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Hire Me! Hire me for your writing assignment or event. I'm reasonable and reliable. Also looking for additional writing gigs. Email me at rclimpert003@yahoo.com

Based in Atlanta, GA - Rick Limpert is an award-winning writer, a best-selling author, and a featured sports travel writer.

Named the No. 1 Sports Technology writer in the U.S. on Oct 1, 2014.

Entries in Cubs (3)

Wednesday
Oct192016

Are the Cubs in Trouble?

Are they?

They sure can't hit right now.

FiveThirtyEight.com weighs in here: http://fivethirtyeight.com/features/how-much-trouble-are-the-cubs-in-now/

Monday
Oct172016

Kershaw Takes Down Cubs

Masterful performance by Clayton Kershaw.  Series 1-1.

Friday
Dec032010

Ron Santo Dead at 70: Can We Now Put Him in the Hall of Fame

Legendary Chicago Cubs player and broadcaster Ron Santo died Thursday night in Arizona. He was 70.

Friends of Santo's family said the North Side icon lapsed into a coma on Wednesday before dying Thursday. Santo died of complications from bladder cancer, WGN-AM 720 reported.

Cubs Chairman Tom Ricketts released a statement: "My siblings and I first knew Ron Santo as fans, listening to him in the broadcast booth. We knew him for his passion, his loyalty, his great personal courage and his tremendous sense of humor. It was our great honor to get to know him personally in our first year as owners.

"Ronnie will forever be the heart and soul of Cubs fans."

The former Cubs third baseman had continued to work as a Cubs analyst on WGN, the team's flagship radio broadcast, despite his health issues. He was expected to return for the 2011 season. He missed several road trips in 2010 but insisted he would return.

Former Cubs President John McDonough compared Santo to Harry Caray, another baseball broadcasting legend, noting neither had a filter, broadcast with unvarnished emotion and were enormously entertaining.

Santo mangled names, sometimes lost track of what was going on in a game and occasionally didn't realize some player had been on the roster for months, but none of that mattered because people loved it, McDonough said. "We almost thought he was doing it on purpose," he said. "It added so much entertainment value."

You had to like Santo because he was a Cubs fan and made no apologies for his on-air cheerleading or his utter frustration over a Cub's misplay.

Santo never witnessed his longtime goal of election to the Baseball Hall of Fame despite career numbers that mark him as one of baseball's all-time great third basemen. He finished with a .277 average over 15 major league seasons, with 342 home runs and 1,331 runs batted in.

Though Santo came close to Cooperstown enshrinement in the last decade in voting by the Veterans Committee, he always fell short. In 2007, Santo received 39 of the 48 votes necessary to reach the 75 percent threshold of the living 64 Hall of Famers to cast a ballot. His 61 percent lead all candidates and no one was elected to the Hall.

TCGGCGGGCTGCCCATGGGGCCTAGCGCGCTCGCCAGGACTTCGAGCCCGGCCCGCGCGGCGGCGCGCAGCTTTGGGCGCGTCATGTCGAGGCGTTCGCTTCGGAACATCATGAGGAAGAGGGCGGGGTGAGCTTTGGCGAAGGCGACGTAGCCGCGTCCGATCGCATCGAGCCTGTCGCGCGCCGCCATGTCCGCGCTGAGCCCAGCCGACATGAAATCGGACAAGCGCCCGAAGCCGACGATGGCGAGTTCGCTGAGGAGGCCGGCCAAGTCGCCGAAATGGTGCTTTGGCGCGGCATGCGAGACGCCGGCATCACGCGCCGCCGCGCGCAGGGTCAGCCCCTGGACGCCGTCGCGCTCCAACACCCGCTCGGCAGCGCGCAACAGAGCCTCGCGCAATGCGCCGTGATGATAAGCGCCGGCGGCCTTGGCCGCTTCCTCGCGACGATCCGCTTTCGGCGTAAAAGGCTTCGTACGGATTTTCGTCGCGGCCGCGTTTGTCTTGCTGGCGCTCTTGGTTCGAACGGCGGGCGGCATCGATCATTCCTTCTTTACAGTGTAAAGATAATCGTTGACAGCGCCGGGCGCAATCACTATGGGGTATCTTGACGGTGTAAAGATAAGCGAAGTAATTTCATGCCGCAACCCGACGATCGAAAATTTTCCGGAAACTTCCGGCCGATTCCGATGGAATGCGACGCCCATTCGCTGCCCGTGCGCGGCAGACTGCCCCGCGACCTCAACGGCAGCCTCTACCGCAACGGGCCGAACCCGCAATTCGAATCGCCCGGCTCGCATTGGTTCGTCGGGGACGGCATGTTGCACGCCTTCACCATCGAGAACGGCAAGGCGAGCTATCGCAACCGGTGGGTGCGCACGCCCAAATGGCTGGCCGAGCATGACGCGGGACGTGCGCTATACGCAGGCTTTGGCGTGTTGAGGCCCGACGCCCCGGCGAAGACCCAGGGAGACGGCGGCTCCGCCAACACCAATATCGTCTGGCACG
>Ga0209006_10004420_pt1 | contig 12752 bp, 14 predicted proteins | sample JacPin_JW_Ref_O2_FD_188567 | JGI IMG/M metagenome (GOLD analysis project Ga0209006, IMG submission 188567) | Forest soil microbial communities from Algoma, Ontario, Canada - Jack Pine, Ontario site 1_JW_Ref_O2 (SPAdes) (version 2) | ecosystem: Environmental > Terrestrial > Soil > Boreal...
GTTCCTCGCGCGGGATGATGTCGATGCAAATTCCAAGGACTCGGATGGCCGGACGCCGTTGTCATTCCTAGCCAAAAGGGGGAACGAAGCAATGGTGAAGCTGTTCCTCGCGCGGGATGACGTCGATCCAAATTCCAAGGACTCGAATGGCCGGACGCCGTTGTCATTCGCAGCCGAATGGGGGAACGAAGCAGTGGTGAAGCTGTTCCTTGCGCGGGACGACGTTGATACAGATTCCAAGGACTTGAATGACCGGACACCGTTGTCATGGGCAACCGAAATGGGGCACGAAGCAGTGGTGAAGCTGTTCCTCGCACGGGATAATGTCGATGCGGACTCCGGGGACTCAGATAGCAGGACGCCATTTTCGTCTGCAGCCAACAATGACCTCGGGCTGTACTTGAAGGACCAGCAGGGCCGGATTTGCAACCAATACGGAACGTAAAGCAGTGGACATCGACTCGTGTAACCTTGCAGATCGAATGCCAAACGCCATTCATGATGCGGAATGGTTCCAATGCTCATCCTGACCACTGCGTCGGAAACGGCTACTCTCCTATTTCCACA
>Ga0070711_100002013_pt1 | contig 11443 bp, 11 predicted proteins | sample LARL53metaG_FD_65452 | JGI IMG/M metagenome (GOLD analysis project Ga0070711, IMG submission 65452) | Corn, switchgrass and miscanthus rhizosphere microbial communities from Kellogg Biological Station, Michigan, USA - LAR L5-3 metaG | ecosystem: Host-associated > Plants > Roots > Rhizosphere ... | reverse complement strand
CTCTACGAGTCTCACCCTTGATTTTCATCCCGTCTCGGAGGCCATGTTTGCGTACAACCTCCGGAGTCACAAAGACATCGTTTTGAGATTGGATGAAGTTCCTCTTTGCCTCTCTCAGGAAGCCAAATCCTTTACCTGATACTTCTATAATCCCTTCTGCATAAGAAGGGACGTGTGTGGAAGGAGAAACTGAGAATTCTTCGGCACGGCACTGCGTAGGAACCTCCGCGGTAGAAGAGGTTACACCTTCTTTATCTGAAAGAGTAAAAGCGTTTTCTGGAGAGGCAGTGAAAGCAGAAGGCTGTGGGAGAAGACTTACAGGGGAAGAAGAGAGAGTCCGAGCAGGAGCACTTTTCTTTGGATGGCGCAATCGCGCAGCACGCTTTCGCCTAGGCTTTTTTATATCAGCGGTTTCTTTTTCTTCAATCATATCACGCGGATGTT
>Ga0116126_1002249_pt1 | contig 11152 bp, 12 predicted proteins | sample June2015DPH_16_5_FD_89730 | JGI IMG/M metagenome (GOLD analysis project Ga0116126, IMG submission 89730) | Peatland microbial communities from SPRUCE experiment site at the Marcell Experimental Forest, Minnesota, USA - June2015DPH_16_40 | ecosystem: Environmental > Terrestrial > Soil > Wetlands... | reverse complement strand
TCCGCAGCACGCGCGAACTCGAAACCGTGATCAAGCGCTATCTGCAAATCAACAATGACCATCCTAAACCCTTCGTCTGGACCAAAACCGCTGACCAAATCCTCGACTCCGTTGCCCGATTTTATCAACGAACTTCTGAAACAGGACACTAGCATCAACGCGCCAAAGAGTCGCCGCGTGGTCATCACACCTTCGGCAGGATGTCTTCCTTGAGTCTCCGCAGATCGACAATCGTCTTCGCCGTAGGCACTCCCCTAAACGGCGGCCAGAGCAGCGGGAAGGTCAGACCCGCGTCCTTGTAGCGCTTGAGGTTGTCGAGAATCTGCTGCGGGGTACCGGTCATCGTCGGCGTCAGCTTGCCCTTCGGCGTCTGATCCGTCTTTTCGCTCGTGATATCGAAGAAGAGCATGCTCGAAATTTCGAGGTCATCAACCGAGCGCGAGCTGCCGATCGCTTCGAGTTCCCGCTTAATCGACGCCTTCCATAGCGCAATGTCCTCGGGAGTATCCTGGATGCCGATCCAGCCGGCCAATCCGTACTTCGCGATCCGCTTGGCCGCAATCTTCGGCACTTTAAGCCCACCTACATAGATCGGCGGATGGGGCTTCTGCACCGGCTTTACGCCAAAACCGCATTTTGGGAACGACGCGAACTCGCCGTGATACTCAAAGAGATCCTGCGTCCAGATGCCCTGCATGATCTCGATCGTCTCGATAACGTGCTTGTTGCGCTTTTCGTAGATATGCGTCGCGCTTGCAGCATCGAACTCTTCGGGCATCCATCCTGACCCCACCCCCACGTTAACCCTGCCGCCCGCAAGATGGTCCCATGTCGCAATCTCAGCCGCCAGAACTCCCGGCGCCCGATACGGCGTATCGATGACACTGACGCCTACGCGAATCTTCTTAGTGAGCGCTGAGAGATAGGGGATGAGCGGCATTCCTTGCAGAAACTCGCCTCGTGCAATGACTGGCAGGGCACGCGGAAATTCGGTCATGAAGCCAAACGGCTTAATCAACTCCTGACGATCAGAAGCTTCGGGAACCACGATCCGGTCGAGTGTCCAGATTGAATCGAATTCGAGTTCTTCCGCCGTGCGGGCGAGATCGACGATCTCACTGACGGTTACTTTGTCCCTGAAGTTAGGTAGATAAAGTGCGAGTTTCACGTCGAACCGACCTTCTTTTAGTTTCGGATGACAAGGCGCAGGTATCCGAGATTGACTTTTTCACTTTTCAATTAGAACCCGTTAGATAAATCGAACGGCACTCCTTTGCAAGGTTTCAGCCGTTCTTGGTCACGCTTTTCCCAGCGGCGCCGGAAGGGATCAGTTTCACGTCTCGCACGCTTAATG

It was the fourth straight time the Veterans Committee had failed to elect a member, leaving Santo frustrated.

Santo was up for the Hall of Fame on 19 occasions, and first appeared on the Veterans Committee ballot in 2003. He got his hopes up on every occasion.

"Everybody felt this was my year," he said after the last vote in December 2008. "I felt it. I thought it was gonna happen, and when it didn't. ... What really upset me was nobody got in.

Santo began his major league career with the Cubs in 1960, and spent one season with the White Sox in 1974. He earned National League Gold Glove awards five straight seasons from 1964 to 1968 and was a nine-time NL All-Star. He was one of the leaders of the 1969 team that blew the division lead to the New York Mets, a season indelibly etched in Cubs' history.

Though Santo never made the Hall of Fame, his number was retired by the Cubs. He said that was equivalent to being inducted in Cooperstown. Being a Cub, and playing at Wrigley Field, meant the world to Santo.

In recent years, Santos had a couple wild mishaps while announcing, his toupee caught fire in the Shea Stadium press box in New York on Opening Day 2003 after he got too close to an overhead space heater. And last spring in Mesa, Ariz., Santo lost his front tooth while biting into a piece of pizza.  He gave his body and soul to the Cubs while playing and while broadcasting.

Here are Santos' lifetime stats.  You tell me if he is Hall worthy.  The 343 home runs are like hitting almost 500 today, the hits and RBIs are huge, and his contribution to baseball speaks volumes.

             
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